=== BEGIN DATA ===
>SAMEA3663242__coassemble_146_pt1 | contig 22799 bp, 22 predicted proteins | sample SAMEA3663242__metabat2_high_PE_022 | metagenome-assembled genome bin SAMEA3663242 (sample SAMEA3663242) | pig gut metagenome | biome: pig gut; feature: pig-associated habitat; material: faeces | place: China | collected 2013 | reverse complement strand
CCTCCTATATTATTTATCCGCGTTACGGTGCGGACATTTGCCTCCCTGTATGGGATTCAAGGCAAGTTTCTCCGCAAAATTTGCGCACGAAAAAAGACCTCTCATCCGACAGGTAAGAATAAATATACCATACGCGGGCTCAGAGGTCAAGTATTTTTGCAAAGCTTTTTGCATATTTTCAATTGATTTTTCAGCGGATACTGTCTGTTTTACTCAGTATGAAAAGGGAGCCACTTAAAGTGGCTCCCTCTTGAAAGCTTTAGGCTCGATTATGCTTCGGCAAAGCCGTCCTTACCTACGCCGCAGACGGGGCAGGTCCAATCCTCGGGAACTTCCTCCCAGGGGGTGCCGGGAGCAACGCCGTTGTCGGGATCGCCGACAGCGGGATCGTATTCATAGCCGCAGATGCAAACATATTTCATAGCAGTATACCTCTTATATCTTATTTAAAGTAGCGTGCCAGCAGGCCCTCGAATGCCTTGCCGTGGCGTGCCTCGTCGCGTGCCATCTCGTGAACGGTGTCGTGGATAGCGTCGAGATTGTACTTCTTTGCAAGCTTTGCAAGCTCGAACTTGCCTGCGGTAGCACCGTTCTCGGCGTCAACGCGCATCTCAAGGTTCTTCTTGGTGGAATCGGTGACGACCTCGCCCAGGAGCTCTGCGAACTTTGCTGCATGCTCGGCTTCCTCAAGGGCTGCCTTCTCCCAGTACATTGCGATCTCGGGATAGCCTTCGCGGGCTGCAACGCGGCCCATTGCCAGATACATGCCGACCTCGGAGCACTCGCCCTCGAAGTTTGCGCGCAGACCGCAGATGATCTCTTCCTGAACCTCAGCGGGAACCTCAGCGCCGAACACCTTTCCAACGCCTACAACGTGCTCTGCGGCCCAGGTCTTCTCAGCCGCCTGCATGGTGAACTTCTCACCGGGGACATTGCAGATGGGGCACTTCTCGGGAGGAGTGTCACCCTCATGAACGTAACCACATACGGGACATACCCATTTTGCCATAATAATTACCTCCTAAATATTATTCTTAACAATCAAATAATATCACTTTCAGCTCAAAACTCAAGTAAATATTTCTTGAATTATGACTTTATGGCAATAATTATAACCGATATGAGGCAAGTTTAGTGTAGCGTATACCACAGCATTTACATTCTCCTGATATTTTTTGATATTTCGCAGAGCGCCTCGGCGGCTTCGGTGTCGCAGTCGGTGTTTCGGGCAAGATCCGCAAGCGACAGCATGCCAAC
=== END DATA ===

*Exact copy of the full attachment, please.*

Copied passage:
>SAMEA3663242__coassemble_146_pt1 | contig 22799 bp, 22 predicted proteins | sample SAMEA3663242__metabat2_high_PE_022 | metagenome-assembled genome bin SAMEA3663242 (sample SAMEA3663242) | pig gut metagenome | biome: pig gut; feature: pig-associated habitat; material: faeces | place: China | collected 2013 | reverse complement strand
CCTCCTATATTATTTATCCGCGTTACGGTGCGGACATTTGCCTCCCTGTATGGGATTCAAGGCAAGTTTCTCCGCAAAATTTGCGCACGAAAAAAGACCTCTCATCCGACAGGTAAGAATAAATATACCATACGCGGGCTCAGAGGTCAAGTATTTTTGCAAAGCTTTTTGCATATTTTCAATTGATTTTTCAGCGGATACTGTCTGTTTTACTCAGTATGAAAAGGGAGCCACTTAAAGTGGCTCCCTCTTGAAAGCTTTAGGCTCGATTATGCTTCGGCAAAGCCGTCCTTACCTACGCCGCAGACGGGGCAGGTCCAATCCTCGGGAACTTCCTCCCAGGGGGTGCCGGGAGCAACGCCGTTGTCGGGATCGCCGACAGCGGGATCGTATTCATAGCCGCAGATGCAAACATATTTCATAGCAGTATACCTCTTATATCTTATTTAAAGTAGCGTGCCAGCAGGCCCTCGAATGCCTTGCCGTGGCGTGCCTCGTCGCGTGCCATCTCGTGAACGGTGTCGTGGATAGCGTCGAGATTGTACTTCTTTGCAAGCTTTGCAAGCTCGAACTTGCCTGCGGTAGCACCGTTCTCGGCGTCAACGCGCATCTCAAGGTTCTTCTTGGTGGAATCGGTGACGACCTCGCCCAGGAGCTCTGCGAACTTTGCTGCATGCTCGGCTTCCTCAAGGGCTGCCTTCTCCCAGTACATTGCGATCTCGGGATAGCCTTCGCGGGCTGCAACGCGGCCCATTGCCAGATACATGCCGACCTCGGAGCACTCGCCCTCGAAGTTTGCGCGCAGACCGCAGATGATCTCTTCCTGAACCTCAGCGGGAACCTCAGCGCCGAACACCTTTCCAACGCCTACAACGTGCTCTGCGGCCCAGGTCTTCTCAGCCGCCTGCATGGTGAACTTCTCACCGGGGACATTGCAGATGGGGCACTTCTCGGGAGGAGTGTCACCCTCATGAACGTAACCACATACGGGACATACCCATTTTGCCATAATAATTACCTCCTAAATATTATTCTTAACAATCAAATAATATCACTTTCAGCTCAAAACTCAAGTAAATATTTCTTGAATTATGACTTTATGGCAATAATTATAACCGATATGAGGCAAGTTTAGTGTAGCGTATACCACAGCATTTACATTCTCCTGATATTTTTTGATATTTCGCAGAGCGCCTCGGCGGCTTCGGTGTCGCAGTCGGTGTTTCGGGCAAGATCCGCAAGCGACAGCATGCCAAC